1 or 2 jars of gherkin pickles
4 cups vinegar
1 cup dry white wine
¼ cup salt
1 cup sugar
4 Tbsp. pickling spice
5 dried chili peppers (if you like it hot)
3 medium onions, thinly sliced
Pat the fillets with paper towels to remove moisture. Lay a gherkin on the tail end of fillet or smelt, roll up tightly and fasten with a toothpick. Proceed until all pieces of fish are wrapped around a pickle.
In a pot, combine all the ingredients except the fish and bring to a boil. Reduce the heat and simmer 10 minutes.
Gently ease fish into the brine. Bring back to a boil. Reduce heat and poach 8 minutes.
Remove from heat and cool. Pour into crock or ladle into jars and cover or seal. Refrigerate for at least 3 days before serving in order for flavors to draw.
Serve rollmops with crusty bread sticks for a hearty snack.
Old-fashioned pickled salmon: Here’s a wonderful, updated recipe for pickled salmon. You can process fresh catch or frozen buys.
4 to 5 pounds of salmon, skin removed
1-½ cups pickling salt
2 cups cider vinegar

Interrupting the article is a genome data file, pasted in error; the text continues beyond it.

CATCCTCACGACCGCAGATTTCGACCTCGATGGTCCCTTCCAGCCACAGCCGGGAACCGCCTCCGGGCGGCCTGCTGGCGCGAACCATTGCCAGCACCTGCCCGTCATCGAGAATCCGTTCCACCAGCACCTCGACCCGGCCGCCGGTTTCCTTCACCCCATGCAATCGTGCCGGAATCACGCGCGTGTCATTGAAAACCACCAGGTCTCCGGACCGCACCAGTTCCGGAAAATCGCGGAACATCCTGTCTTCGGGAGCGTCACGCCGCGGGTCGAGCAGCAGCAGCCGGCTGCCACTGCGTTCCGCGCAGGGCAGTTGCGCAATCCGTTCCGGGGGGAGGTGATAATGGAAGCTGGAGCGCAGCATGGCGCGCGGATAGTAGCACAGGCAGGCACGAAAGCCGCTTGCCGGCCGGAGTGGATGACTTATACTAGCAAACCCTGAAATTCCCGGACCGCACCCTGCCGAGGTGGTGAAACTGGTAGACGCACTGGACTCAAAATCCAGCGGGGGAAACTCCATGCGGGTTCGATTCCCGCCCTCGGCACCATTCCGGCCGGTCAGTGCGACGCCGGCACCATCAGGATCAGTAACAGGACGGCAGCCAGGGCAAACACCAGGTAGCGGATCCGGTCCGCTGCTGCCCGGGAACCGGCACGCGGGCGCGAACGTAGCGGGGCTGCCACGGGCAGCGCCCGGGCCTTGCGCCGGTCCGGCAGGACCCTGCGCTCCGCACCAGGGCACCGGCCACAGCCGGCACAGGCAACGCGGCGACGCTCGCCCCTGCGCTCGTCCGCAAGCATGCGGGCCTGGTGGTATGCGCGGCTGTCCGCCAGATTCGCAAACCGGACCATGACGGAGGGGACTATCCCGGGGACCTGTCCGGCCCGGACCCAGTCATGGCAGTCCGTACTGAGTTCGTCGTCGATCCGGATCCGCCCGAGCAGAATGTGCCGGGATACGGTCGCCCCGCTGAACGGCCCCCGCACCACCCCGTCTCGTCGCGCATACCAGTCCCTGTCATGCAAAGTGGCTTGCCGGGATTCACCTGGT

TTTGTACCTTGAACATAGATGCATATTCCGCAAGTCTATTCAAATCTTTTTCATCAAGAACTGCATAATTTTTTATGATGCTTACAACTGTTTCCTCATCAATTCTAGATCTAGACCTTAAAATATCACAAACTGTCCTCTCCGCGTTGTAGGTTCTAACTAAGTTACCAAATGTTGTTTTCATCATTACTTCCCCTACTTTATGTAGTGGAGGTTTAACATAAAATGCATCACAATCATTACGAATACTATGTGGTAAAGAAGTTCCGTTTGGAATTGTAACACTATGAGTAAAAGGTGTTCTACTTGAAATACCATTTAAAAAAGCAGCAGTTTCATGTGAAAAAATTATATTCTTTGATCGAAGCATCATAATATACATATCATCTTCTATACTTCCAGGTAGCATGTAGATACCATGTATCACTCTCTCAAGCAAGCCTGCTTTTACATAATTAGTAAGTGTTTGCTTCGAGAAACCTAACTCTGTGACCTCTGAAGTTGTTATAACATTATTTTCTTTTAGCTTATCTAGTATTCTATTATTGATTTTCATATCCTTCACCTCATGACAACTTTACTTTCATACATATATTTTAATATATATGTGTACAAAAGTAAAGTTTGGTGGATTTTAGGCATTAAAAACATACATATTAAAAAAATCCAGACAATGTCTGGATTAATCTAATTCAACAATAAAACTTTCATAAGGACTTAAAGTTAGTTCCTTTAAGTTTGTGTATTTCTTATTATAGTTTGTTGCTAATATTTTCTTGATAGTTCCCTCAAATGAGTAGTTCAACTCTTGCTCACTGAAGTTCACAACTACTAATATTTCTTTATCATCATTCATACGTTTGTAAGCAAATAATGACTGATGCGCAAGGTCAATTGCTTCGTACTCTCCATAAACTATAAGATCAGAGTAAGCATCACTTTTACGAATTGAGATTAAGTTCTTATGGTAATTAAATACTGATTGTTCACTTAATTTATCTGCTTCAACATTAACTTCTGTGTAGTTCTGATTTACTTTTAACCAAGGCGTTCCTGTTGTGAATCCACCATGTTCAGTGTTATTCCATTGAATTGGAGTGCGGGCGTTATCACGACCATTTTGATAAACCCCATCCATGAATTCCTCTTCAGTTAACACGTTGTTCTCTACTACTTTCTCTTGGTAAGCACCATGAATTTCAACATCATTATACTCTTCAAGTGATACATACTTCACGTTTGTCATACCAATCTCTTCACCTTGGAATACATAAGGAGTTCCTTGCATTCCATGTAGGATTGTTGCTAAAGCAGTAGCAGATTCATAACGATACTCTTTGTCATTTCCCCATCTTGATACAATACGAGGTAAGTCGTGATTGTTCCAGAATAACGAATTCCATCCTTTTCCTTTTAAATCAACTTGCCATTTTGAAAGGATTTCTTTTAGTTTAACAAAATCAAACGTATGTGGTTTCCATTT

4 cups white vinegar
3 cups sugar
½ cup pickling spice
2 lemons, sliced
1 cup white wine (or cider vinegar)
2 onions, thinly sliced
If the fish is fresh, freeze 48 hours before processing. If frozen, you’re ready to roll. Cut into two-inch pieces. Place the fish in large glass bowl and set aside. In medium mixing bowl, combine the salt and cider vinegar and stir until the salt is dissolved. Pour over the fish. Refrigerate for eight days, stirring every day.
Drain and discard the brine. Rinse the fish in cold water to remove excess salt. Cover with cold water and put in fridge for three hours.
In a large pan, combine the white vinegar, sugar, spices, and lemon. Heat until the sugar is dissolved. Don’t boil. Cool then add the wine.
Drain fish and discard the soaking water. Pack fish into crock or jars, layering with the onion. Pour the pickling liquid over the fish. Seal the jars and store in the fridge. Let set for at least a week before serving. This saves up to one month under refrigeration. Makes about 4 quarts.
Note: In the olden days grandmother “put down” salmon and other fish in a crock without the use of a refrigerator and it sat in the cellar under brine for many months on end. However, home preservers today are strongly advised not to do it in the way of the olden days as spoilage could occur if cellar temperatures are not kept constant.